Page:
As the editor of this bog, I am going to do what it is I am always encouraging my colleagues in the Centre for Medical Humanities, and indeed the medical and health humanities community more broadly, to do, and that is write a short post on a recent publication. I’d also like to mark a not-insignificant milestone: this is the 250th post on this blog, which has, in a little over a year, recorded over 21,000 hits from readers across the world.
The Sublime Object of Psychiatry: Schizophrenia in Clinical and Cultural Theory was published in August 2011 in the Oxford University Press series International Perspectives in Philosophy and Psychiatry. My work on this book began (over ten years ago!) in what was then called the Department of English with Cultural Studies at the University of Melbourne, a scholarly environment which celebrated inter- and trans-disciplinary thinking and fostered, at least in me, a profound curiosity about the ways concepts travel and translate across very different discursive spaces. It was this curiosity which lead me to the medical humanities, a field which I think is ideally positioned to mount “inquiries into how culture structures knowledge production in medicine, and how medical, in this case psychiatric, terms are in turn used to interpret cultural phenomena.”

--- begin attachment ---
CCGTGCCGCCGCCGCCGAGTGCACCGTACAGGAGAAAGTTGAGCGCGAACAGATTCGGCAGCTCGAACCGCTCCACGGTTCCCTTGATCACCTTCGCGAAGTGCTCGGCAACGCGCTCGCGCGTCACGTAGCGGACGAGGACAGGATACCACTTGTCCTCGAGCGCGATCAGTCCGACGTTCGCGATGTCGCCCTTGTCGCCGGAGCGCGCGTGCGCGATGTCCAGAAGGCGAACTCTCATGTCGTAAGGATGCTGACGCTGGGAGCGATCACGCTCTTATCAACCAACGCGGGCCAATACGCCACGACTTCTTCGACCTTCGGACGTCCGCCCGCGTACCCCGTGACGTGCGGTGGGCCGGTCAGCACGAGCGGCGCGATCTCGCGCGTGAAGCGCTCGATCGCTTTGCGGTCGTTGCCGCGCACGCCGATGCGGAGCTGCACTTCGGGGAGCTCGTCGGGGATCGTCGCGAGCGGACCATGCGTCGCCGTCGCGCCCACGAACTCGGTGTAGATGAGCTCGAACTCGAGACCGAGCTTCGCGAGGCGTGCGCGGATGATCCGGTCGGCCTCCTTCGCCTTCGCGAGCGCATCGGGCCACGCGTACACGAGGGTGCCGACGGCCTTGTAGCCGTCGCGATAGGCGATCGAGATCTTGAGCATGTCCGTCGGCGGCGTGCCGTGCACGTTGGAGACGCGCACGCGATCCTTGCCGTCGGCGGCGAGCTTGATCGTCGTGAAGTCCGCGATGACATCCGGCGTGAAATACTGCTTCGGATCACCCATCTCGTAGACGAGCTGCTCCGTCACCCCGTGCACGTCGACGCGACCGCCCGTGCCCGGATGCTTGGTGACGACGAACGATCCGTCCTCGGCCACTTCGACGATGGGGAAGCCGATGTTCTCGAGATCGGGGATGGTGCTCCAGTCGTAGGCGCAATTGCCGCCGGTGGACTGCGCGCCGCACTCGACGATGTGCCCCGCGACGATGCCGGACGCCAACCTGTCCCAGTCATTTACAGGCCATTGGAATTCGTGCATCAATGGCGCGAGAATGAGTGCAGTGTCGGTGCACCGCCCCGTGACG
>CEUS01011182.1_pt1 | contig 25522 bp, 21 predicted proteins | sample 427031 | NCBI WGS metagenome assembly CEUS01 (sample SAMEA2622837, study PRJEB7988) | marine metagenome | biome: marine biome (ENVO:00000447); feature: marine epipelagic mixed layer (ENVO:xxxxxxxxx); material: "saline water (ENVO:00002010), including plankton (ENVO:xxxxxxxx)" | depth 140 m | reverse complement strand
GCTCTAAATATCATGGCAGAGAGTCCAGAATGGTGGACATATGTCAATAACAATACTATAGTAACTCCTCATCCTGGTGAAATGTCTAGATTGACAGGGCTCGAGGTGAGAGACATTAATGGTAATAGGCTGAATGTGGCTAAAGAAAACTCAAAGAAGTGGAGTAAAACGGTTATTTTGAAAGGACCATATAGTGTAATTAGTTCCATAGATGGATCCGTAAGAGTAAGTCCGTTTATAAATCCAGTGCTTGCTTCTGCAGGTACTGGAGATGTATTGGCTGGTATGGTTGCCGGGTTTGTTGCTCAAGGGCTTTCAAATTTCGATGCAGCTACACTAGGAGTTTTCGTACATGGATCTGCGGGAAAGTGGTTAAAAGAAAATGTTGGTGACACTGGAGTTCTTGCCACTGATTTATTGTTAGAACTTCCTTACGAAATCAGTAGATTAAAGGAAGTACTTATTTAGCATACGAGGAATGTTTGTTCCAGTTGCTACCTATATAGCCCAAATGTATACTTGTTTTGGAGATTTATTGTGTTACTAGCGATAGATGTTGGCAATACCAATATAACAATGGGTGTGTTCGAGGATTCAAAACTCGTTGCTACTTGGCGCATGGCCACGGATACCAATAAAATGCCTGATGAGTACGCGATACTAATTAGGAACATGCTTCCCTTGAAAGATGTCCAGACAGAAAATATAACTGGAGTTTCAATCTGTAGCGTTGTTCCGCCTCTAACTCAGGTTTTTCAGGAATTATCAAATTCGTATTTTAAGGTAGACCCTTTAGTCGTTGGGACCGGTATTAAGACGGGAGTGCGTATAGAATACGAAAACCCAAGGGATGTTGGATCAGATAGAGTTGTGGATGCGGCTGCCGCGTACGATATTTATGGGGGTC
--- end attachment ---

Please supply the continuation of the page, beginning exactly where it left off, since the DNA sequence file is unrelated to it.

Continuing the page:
The Sublime Object of Psychiatry is a study of the way schizophrenia functions across multiple discourses: biological and phenomenological psychiatry, psychoanalysis, critical psychology, antipsychiatry and postmodern philosophy. Since arriving in Durham, I have been incredibly fortunate to have my thinking and writing enriched and challenged in a range of contexts: through becoming part of a dynamic interdisciplinary team at the CMH, through ongoing collaboration with Matthew Ratcliffe and others in two of his major projects (the Emotions and Feelings in Psychiatric Illness AHRC network and the Emotional Experience in Depression project), through discussions with Pat Waugh on the cultural logics of pathology in relation to modern and postmodern literature, through participating in the development of the ambitious Hearing the Voice project, and by presenting my work at two annual conferences of the International Network for Philosophy and Psychiatry, where I have been lucky enough to meet and speak with psychiatrists, clinicians and experts by experience.
Publishing a first book can’t help but feel like an endpoint – the culmination of ten years of research and writing – but I hope it is also the beginning of a whole new series of conversations. Full details of the book are available here, and you can download the introduction from the OUP web site. If you feel moved to comment on any aspect of the ideas it raises, please feel free to get in touch or leave your thoughts below!